February 12, 2018 4 min read
Dear Progress Journal,
Today I woke up, trained in the gym, had some breakfast, and went to work.
It seems like a normal day, but 3 of those took practice to get into the habit. For example, I never ate breakfast growing up and only learned to late in college. This means that I've over 2 decades of my life having lunch as my first meal of the day.
I also grew up with a sedentary lifestyle full of video games and junk food. Any fibre of athleticism was muted by lethargy and self-defeat. Always the night owl, waking up early was a task, though I'm no longer a slave to caffeine anymore (that being said, suffering through the withdrawal symptoms was indeed a trip to hell and back).
Various circumstances caused these habits to form. Consistency and practice make it possible to not need a "To-Do" list for these habits of my life. I think I lead a pretty stable, happy, and healthy lifestyle, aside from the fried chicken binging now and again. These days, I don't think twice about these habits that used to be a traumatizing experience (particularly the waking up early part).
What I need now is a To-Don't list. A list of things that I catch myself doing, that I probably shouldn't if I wanted to progress with Flying Solo Gear Co. Of course, this is a list to myself, but perhaps others will feel the same way.
I've been meaning to catch up with so many people, especially after coming back from holiday. Why is it, then, that it's suddenly the middle of February and all I've seen was my laptop screen? It's not that I intend on avoiding people, but for some reason, meeting "sometime next week" sounds more attractive than "meeting tonight after work". Time to pull up my socks on this one.
Now, I'm not sure about you, but every time I have a tiny task at hand, I tend to try to perfect it until it's just right. If it isn't right, I'd stress over making it right. For example, I needed to photoshop a new Facebook profile photo for the page that had a little santa hat on the logo. How long should it have taken? 3 minutes. How long did it take? You don't want to know. And yet I do this all the time. Can anyone else relate?
From potential suppliers to stockists to customers, everything is an opportunity. It takes a few seconds to a couple of minutes to write a response, so why put it off? Emails are timely, and they can often lead to a whole new world not considered before.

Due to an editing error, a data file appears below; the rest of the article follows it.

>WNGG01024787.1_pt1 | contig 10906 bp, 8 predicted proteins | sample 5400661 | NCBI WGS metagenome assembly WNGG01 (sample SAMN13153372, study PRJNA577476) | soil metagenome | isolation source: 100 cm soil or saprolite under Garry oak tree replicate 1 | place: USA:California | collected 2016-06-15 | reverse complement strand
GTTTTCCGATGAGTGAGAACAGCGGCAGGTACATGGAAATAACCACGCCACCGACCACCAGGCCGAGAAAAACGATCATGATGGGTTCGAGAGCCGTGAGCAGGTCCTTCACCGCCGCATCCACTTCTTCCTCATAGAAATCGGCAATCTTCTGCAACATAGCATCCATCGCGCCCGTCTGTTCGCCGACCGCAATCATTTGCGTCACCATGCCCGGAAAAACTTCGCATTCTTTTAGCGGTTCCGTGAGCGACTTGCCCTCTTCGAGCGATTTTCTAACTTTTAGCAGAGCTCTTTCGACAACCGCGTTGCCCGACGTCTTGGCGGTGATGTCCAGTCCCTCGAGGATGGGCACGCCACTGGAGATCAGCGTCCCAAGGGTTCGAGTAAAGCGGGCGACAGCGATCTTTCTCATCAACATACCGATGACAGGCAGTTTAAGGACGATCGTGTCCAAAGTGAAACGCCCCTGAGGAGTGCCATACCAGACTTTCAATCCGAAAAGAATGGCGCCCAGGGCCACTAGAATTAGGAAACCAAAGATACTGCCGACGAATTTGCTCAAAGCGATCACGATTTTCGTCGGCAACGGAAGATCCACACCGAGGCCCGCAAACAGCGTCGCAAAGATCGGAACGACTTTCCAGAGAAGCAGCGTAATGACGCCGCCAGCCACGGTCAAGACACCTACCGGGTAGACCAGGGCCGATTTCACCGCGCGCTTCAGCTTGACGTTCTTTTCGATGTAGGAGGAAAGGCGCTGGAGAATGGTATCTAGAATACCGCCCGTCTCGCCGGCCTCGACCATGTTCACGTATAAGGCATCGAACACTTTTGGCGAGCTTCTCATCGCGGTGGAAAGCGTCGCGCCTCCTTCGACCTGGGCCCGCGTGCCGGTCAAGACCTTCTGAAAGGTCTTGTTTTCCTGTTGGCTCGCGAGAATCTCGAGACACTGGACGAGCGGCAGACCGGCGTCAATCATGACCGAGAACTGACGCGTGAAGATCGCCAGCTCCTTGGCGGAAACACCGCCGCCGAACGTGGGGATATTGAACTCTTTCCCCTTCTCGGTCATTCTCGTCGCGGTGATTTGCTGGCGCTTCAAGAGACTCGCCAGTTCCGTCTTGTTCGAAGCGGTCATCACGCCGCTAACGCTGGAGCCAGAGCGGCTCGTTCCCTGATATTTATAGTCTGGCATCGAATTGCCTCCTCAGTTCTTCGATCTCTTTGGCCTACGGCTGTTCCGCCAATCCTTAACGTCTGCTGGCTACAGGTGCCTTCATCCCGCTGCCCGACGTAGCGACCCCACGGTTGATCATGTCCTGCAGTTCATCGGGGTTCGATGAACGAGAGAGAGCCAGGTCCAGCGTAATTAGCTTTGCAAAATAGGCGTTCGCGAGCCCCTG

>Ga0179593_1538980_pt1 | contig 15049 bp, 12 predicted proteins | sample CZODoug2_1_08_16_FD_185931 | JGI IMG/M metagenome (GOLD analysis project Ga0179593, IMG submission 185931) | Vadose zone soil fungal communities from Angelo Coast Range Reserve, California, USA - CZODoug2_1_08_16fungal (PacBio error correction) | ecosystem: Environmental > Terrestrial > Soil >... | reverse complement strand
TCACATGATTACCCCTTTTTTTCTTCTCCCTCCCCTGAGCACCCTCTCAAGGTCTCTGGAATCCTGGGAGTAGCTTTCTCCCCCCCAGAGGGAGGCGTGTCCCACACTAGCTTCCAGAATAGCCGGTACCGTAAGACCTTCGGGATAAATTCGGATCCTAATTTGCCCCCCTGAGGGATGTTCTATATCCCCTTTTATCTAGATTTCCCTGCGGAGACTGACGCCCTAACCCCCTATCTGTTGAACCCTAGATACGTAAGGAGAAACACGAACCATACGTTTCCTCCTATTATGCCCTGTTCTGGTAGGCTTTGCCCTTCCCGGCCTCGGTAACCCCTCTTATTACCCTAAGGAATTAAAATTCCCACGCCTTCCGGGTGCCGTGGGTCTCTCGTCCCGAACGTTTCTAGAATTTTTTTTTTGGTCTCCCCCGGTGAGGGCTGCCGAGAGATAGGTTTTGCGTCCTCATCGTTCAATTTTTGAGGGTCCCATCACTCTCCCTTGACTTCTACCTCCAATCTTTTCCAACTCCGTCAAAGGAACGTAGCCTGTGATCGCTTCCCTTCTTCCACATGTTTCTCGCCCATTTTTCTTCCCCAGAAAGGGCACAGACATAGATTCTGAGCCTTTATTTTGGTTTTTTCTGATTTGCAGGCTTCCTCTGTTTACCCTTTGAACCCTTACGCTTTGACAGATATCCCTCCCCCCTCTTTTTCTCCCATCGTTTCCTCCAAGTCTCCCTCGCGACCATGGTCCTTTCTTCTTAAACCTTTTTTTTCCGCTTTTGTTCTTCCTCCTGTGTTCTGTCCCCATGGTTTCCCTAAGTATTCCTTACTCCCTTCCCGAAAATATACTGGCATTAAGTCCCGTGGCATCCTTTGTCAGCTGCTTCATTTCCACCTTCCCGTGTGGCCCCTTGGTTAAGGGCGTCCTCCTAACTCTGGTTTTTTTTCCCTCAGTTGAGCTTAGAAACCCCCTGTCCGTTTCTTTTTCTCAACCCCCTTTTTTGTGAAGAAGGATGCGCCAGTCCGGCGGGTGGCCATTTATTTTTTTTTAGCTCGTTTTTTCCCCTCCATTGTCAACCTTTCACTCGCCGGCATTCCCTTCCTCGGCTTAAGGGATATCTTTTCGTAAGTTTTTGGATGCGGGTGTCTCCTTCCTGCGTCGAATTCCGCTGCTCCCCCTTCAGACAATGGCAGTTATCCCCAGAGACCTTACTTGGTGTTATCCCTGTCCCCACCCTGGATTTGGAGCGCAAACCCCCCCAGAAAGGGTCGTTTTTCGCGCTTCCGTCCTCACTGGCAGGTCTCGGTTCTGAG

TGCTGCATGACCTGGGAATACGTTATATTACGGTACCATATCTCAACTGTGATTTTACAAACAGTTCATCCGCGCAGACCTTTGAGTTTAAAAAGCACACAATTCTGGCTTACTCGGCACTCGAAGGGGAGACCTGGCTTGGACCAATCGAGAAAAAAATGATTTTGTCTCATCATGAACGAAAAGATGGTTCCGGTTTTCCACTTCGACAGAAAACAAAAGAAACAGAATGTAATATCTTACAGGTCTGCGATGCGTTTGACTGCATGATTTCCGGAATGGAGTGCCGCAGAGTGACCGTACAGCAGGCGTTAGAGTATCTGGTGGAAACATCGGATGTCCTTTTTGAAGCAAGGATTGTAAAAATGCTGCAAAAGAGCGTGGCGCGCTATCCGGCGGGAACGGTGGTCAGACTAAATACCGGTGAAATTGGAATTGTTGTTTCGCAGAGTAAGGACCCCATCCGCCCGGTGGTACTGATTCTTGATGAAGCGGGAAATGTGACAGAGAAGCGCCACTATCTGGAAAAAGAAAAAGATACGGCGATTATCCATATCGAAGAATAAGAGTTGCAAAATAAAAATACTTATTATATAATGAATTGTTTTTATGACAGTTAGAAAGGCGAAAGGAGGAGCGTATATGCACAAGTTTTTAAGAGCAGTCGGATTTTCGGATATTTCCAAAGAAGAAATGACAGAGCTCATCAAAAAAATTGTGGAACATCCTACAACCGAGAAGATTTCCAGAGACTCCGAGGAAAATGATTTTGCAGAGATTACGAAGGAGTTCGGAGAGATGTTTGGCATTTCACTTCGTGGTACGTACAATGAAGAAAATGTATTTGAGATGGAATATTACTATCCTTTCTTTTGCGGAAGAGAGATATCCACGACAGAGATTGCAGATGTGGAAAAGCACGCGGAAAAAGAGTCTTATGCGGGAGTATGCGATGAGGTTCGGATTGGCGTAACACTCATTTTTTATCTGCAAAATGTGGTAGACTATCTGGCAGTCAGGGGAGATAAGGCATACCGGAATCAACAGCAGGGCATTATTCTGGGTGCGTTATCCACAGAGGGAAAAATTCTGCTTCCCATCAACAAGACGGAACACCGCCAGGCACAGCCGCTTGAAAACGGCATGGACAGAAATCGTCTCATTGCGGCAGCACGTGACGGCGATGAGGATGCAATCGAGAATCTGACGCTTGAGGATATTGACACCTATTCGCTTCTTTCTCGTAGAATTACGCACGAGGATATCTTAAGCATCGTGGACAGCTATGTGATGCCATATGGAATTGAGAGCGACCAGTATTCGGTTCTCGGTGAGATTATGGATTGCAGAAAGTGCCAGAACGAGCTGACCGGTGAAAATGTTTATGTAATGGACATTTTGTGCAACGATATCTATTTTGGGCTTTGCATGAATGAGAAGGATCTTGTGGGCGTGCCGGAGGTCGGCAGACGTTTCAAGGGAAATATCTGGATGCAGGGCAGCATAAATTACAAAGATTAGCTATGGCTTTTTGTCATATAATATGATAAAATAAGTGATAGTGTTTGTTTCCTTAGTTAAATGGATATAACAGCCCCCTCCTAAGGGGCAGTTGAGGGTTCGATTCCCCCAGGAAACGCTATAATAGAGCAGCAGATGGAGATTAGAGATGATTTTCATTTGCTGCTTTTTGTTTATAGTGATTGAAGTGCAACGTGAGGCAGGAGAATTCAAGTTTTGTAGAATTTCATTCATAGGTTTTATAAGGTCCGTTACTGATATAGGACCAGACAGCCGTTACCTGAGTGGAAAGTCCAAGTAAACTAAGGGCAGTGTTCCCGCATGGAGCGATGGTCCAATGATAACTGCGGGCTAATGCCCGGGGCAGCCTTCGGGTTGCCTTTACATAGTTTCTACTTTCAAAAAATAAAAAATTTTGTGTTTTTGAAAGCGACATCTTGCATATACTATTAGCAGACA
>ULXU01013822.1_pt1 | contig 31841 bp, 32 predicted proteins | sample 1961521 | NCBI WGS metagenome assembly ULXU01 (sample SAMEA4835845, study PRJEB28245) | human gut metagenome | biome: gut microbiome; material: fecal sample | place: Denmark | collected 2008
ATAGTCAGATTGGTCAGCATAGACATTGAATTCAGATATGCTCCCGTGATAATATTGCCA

Even those pre-takeoff demonstrations say that you need to take care of yourself before taking care of others. Leaving my morning to eat well, train hard, and get my personal day sorted will give me enough energy to take on the world for the rest of the day. You have to figure out a schedule that works for you, as long as you leave time to take care of yourself.
This is especially so when stock is moving slowly and motivation is dwindling. The go-to is usually to start considering other options before looking at bettering things you've already started. That's why the Ashvault Backpack has taken me so long to get into. It was a daunting task to get the ball rolling, but now that it is, I'm glad I stuck with it for so long.
In the quest for success, I don't have time to figure someone's true motives. I used to care more about what people think of me, but their thoughts don't pay the bills or help progress the business, so why pay attention to them? Luckily, I have more supporters than not, and most have been simply brilliant in furthering Flying Solo Gear Co. I like to think that everyone is a good person until proven otherwise. But when they do prove otherwise, I don't block them, I simply don't engage with them anymore. They're a distraction and nothing more.
There might be such thing as congratulating yourself too often, but more often than not, people do the opposite. Ambitious people tend not to focus on what they've just done, but instead only on what they intend to do. As a result, it seems like nothing is ever good enough. Every day when I shower, I'm going to reflect on the things that progressed the business forward - even if it's something as simple as buying office supplies. New printer ink = winning!
I'm one of those extreme-yet-functional introverts who, if given the choice, would rather be in a blanket cocoon for weeks at a time instead of see actual physical people ... in person. Most would say this isn't very sustainable. Every day, I catch myself trying to be this super chirpy, huggy, high-pitched version of me and it's not right. In the world of customer service it seems that my natural voice goes up by a few octaves. Going forward, I'm happy just being genuine and true to myself. It's the best gift you can give yourself, isn't it?
What else should I add in here? What would you put on your To-Don't list?
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